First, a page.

One of the risks of having a frugal mindset is thinking about price instead of value. In this case, it sounds like your shoes meant more than shoes (it pushed you to create a side hustle!).
Yes. Now I’m side hustling for boring thing like extra mortgage payments 😉
With an occasional fun thing mixed in I hope??? 🙂
We already budget in a little “fun” money every month. Actually, hustling for mortgage payments is way more motivating (to me!) than I thought.
Maggie @ Northern Expenditure
*unfollow* – just kidding. Motivation is a great thing. If that’s $700 shoes for you and made you make big strides as an entrepreneur in order to make wise personal finance decisions to pay for said shoes, there are no complaints here. Everything for me is in terms of travel. “If I do this, I could pay for two plane tickets to Cambodia!” Whatever motivates us is worth it.
We’re definitely more of that mindset – experiences over things – especially now. But I wouldn’t change the shoe decision at all 🙂
Our Next Life
I can’t answer whether the shoes were worth it because the question is: were they worth it to you? And it sounds like your answer is yes. There’s no shame in that. As long as you don’t go into debt or derail your long-term plans for a splurge purchase, then who cares? We’ve taken a few expensive trips, even after being focused on our early retirement goal, and we’d say they were worth it to us, but others would probably say they were wasteful. But you know what, it’s not for them to decide. 🙂
I try to imagine myself with this purposeful spending mindset two years ago…and I still think I’d buy the shoes. I won’t continue to buy fancy shoes ($700 shoes and jello in the cafeteria during supervision hour would be a DISASTER!), but I don’t regret this purchase. Like you, though, I’m much more focused on experiences and freedom now.
Gary @ Super Saving Tips
I think it’s wonderful that you’ve gotten so much value out of the shoes, so it sounds like they were definitely worth it for you. I can’t ever imagine spending $700 on shoes for myself (I think my last pair cost $40 and my wife generally keeps hers in the $60-100 price range), but then again, shoes don’t hold a special place in our hearts, nor would they inspire a side hustle. It’s great that you’ve kept the side hustle going and gotten such great benefits from it.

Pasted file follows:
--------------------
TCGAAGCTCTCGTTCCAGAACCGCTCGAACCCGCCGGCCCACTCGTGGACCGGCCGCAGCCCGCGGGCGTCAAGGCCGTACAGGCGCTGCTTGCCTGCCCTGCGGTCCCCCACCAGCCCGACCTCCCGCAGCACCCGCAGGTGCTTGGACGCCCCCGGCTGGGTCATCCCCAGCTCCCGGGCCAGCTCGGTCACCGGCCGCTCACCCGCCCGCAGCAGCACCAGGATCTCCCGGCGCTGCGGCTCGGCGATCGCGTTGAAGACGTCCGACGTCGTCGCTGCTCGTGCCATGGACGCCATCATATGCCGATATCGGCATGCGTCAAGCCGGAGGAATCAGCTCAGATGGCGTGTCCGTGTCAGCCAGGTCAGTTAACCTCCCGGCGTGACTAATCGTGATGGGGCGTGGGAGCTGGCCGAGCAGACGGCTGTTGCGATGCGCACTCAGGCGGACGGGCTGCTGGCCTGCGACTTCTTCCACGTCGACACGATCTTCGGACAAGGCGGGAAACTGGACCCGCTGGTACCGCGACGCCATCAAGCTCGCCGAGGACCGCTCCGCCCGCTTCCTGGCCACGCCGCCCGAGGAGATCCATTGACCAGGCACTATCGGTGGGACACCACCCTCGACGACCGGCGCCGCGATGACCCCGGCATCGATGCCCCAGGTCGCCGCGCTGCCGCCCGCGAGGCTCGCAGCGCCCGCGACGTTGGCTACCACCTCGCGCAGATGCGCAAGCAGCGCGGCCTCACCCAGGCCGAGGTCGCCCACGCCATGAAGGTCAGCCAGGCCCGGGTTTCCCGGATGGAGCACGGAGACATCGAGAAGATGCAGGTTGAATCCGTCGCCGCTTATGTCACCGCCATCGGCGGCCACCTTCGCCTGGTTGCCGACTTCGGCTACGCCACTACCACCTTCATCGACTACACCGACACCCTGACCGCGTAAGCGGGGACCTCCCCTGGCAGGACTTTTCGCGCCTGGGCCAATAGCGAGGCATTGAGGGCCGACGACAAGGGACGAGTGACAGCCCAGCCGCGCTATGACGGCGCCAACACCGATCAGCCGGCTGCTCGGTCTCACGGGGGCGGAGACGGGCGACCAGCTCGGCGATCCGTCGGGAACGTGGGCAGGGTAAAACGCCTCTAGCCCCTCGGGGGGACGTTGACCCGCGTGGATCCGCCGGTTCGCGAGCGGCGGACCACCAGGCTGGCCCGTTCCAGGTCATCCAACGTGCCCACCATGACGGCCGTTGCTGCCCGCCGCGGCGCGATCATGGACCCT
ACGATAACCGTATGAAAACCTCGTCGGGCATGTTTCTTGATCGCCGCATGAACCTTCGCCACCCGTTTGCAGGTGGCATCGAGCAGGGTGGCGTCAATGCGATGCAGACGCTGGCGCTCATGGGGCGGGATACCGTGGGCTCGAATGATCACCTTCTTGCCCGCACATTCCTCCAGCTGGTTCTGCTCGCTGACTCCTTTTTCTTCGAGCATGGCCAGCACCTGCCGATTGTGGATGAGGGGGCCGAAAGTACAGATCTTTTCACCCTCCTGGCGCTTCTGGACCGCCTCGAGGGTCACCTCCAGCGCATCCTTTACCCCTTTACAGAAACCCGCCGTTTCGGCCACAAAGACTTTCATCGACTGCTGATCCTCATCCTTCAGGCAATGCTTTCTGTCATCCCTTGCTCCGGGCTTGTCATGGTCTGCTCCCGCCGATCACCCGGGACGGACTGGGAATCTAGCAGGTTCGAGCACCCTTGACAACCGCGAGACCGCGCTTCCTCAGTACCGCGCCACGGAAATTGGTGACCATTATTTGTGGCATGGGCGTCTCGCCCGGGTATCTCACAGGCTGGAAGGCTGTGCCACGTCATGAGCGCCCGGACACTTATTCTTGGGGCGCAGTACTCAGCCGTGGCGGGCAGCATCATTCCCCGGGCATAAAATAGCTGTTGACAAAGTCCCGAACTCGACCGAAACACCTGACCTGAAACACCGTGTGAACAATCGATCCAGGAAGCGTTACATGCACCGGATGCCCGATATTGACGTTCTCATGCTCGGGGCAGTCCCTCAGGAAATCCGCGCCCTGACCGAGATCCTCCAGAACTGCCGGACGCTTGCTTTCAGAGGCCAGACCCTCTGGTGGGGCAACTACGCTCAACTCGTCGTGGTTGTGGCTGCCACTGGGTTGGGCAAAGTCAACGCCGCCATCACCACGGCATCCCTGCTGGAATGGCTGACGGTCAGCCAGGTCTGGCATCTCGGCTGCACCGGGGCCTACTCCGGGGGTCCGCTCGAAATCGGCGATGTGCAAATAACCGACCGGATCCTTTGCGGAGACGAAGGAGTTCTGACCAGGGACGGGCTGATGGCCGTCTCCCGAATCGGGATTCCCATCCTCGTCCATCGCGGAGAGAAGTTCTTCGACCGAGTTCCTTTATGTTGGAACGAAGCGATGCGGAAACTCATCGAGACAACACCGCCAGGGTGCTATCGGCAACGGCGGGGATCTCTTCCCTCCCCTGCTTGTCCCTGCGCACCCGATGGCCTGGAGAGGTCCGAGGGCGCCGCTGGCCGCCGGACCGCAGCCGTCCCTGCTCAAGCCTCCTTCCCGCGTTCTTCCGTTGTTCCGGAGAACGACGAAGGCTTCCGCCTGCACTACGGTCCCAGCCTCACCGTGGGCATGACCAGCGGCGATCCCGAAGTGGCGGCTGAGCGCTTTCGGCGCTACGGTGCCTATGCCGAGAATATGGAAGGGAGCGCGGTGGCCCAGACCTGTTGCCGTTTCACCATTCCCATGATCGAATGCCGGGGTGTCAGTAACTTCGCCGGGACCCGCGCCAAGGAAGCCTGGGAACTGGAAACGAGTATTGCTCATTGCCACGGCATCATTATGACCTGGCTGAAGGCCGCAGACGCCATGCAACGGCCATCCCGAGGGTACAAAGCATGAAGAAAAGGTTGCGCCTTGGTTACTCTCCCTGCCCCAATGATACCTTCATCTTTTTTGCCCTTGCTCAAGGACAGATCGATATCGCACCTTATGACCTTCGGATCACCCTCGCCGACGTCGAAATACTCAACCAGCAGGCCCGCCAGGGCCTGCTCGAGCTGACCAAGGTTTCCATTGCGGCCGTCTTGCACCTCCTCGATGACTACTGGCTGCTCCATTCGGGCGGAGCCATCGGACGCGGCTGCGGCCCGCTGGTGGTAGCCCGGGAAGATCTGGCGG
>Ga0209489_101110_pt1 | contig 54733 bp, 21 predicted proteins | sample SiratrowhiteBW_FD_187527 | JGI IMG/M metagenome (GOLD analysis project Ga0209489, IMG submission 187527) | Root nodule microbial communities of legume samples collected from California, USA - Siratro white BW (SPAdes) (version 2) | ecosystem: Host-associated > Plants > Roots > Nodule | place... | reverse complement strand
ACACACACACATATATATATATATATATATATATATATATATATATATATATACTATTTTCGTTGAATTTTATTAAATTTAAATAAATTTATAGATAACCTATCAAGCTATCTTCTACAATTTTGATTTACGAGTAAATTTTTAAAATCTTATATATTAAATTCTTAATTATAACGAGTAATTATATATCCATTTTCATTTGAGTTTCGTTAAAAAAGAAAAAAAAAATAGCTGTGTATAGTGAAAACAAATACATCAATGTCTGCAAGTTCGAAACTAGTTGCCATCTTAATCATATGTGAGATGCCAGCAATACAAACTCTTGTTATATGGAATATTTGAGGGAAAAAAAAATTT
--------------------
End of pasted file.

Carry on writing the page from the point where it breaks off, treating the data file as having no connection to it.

You’re so generous! You could have easily called them foolish (no offense taken!), but you wordsmithed this in such a lovely way. Would you care to do my next round of parent-teacher conferences for me? 🙂
Alyssa @ GenerationYRA
This is what I love about personal finance, I think in terms of whether the purchase was worth it is up to the person who made that choice. 🙂 I think your 3 points of recap ultimately make your purchase worth it in my mind! When it comes to purchasing items, I always try to determine what the value of the item is to me, the return on investment, and if it is an item I truly have wanted for quite a bit of time (and not just a passing whim). This process makes my purchases more intentional & that to me is the important aspect! No impulse purchases take place any longer with the thought process that takes place. There are items that I will pay a bit more from because I know how much more I can receive from it (vs. going a more frugal route), where there are other items I spend less on because generally all offers of that item are relatively the same regardless of price. And of course I will still follow you on twitter! 🙂
I love your thought process. Seems like a smart way to spend purposefully!
Ahh, wedding attire is a little different!
For me bras are a bit of a splurge 🙂
Kayla @ Shoeaholicnomore
I love the idea of wearing heels, but I rarely do it because they are a killer. Maybe if I bought more expensive ones they’d be more comfortable and I’d actually be able to wear them?
I’m so guilty of buying heels I don’t/can’t wear. I pretty much still to flats or wedges when I teach, but I think I could make it through the day in these. You know, if it was socially acceptable to teach in four-inch silver glitter-covered shoes 😉
I’ve gotten more expensive brands (usually on the deep clearance at DSW), and nice heels are inifinitely more wearable.
I would say that since you created a side hustle to purchase your shoes you probably get to keep your pf blogger status 🙂 I bought my first pair of designer heels a few months ago for work and they are the best heels I’ve ever owned. I don’t know why I wasted all my money on $30 shoes that didn’t last for so many years.
I toy with the idea of buying a pair of designer black heels for work, but with cafeteria supervision and recess, I just don’t see them mixing well with runaway grapes and jello 😉
haha I love your shoe story! To be honest for a long time I’d always wanted a pair of Jimmy Choos (I hear they are slightly more comfortable than other heels-can you confirm?) but had neither the event or money for them. For other reasons I no longer lust after heels but I think it sounds like a great buy, you hustled for the money you didn’t just dole out a credit card, and you protected your investment by getting them checked out when there was a slight defect. Rock on!